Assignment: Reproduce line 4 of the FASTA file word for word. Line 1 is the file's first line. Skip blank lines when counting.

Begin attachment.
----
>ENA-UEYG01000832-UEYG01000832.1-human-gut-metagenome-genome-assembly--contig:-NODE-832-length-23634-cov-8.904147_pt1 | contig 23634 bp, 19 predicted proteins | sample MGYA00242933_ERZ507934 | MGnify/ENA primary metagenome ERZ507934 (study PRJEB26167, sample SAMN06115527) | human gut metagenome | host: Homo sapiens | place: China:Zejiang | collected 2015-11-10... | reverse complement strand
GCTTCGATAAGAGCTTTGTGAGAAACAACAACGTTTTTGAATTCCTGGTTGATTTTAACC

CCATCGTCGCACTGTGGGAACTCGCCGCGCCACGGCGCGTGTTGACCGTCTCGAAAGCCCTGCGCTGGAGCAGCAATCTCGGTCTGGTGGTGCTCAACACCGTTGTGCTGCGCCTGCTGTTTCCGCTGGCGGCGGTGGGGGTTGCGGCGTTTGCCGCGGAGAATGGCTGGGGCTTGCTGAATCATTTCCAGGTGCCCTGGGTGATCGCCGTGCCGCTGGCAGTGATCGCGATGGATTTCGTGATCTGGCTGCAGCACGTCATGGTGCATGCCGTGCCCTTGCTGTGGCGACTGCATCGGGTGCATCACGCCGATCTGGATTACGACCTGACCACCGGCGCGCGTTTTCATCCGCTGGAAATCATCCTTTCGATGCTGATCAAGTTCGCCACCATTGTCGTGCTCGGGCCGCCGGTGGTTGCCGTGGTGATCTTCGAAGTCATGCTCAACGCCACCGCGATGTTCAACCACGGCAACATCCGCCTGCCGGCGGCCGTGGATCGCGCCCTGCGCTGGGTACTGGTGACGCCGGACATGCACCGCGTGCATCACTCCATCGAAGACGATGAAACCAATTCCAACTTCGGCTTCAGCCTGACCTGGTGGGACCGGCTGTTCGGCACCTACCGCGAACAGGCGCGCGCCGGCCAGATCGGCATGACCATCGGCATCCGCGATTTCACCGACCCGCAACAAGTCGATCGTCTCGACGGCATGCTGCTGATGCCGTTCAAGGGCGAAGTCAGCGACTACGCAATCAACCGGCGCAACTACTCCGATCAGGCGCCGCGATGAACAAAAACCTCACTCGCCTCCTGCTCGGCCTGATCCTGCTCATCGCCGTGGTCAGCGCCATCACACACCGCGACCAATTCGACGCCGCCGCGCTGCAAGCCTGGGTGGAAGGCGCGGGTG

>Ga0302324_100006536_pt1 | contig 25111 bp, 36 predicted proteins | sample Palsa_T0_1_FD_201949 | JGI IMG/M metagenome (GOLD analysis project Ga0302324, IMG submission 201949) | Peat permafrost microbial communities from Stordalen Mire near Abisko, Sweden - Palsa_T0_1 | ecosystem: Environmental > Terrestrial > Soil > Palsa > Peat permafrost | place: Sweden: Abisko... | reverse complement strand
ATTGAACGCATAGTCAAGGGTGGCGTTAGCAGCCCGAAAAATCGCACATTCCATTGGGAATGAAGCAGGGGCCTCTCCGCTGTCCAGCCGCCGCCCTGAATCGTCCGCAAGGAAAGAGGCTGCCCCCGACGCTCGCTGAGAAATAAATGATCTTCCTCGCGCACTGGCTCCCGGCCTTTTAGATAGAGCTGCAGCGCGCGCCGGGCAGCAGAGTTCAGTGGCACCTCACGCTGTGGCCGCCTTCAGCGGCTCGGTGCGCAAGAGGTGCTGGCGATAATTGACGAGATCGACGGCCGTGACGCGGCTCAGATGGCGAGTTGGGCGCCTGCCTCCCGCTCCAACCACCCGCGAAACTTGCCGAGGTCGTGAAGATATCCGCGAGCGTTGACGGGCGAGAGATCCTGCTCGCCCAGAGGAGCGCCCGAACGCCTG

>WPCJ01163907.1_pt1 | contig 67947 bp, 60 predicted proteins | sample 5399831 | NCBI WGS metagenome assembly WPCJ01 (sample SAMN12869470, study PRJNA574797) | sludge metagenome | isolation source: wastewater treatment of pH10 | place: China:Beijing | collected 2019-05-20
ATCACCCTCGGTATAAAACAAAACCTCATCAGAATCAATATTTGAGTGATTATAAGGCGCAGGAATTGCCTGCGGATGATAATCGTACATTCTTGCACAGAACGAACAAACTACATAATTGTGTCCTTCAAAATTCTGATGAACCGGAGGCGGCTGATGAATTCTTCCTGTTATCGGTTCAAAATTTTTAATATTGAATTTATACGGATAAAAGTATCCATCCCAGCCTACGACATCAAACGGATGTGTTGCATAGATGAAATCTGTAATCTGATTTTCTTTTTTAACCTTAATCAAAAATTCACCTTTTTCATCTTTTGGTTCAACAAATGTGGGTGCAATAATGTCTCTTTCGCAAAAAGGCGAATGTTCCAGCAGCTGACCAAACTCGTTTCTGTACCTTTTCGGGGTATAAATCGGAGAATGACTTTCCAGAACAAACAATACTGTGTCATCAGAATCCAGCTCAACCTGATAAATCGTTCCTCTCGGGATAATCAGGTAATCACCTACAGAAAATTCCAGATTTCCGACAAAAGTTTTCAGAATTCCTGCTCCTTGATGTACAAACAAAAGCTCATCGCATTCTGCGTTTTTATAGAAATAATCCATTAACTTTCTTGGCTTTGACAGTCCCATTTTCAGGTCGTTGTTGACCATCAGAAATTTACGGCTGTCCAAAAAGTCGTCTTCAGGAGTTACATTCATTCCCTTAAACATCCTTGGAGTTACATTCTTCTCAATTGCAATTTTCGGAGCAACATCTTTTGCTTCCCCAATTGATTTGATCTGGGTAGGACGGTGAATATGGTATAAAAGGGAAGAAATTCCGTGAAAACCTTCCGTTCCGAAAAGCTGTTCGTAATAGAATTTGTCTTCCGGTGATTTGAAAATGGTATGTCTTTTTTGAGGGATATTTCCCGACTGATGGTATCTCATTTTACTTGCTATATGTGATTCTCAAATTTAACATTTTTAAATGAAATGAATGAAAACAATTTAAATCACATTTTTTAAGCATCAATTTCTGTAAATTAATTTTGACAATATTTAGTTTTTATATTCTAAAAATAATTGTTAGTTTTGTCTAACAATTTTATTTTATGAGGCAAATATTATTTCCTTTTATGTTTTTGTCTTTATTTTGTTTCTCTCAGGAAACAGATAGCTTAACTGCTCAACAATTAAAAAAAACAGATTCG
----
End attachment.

>Ga0302324_100006536_pt1 | contig 25111 bp, 36 predicted proteins | sample Palsa_T0_1_FD_201949 | JGI IMG/M metagenome (GOLD analysis project Ga0302324, IMG submission 201949) | Peat permafrost microbial communities from Stordalen Mire near Abisko, Sweden - Palsa_T0_1 | ecosystem: Environmental > Terrestrial > Soil > Palsa > Peat permafrost | place: Sweden: Abisko... | reverse complement strand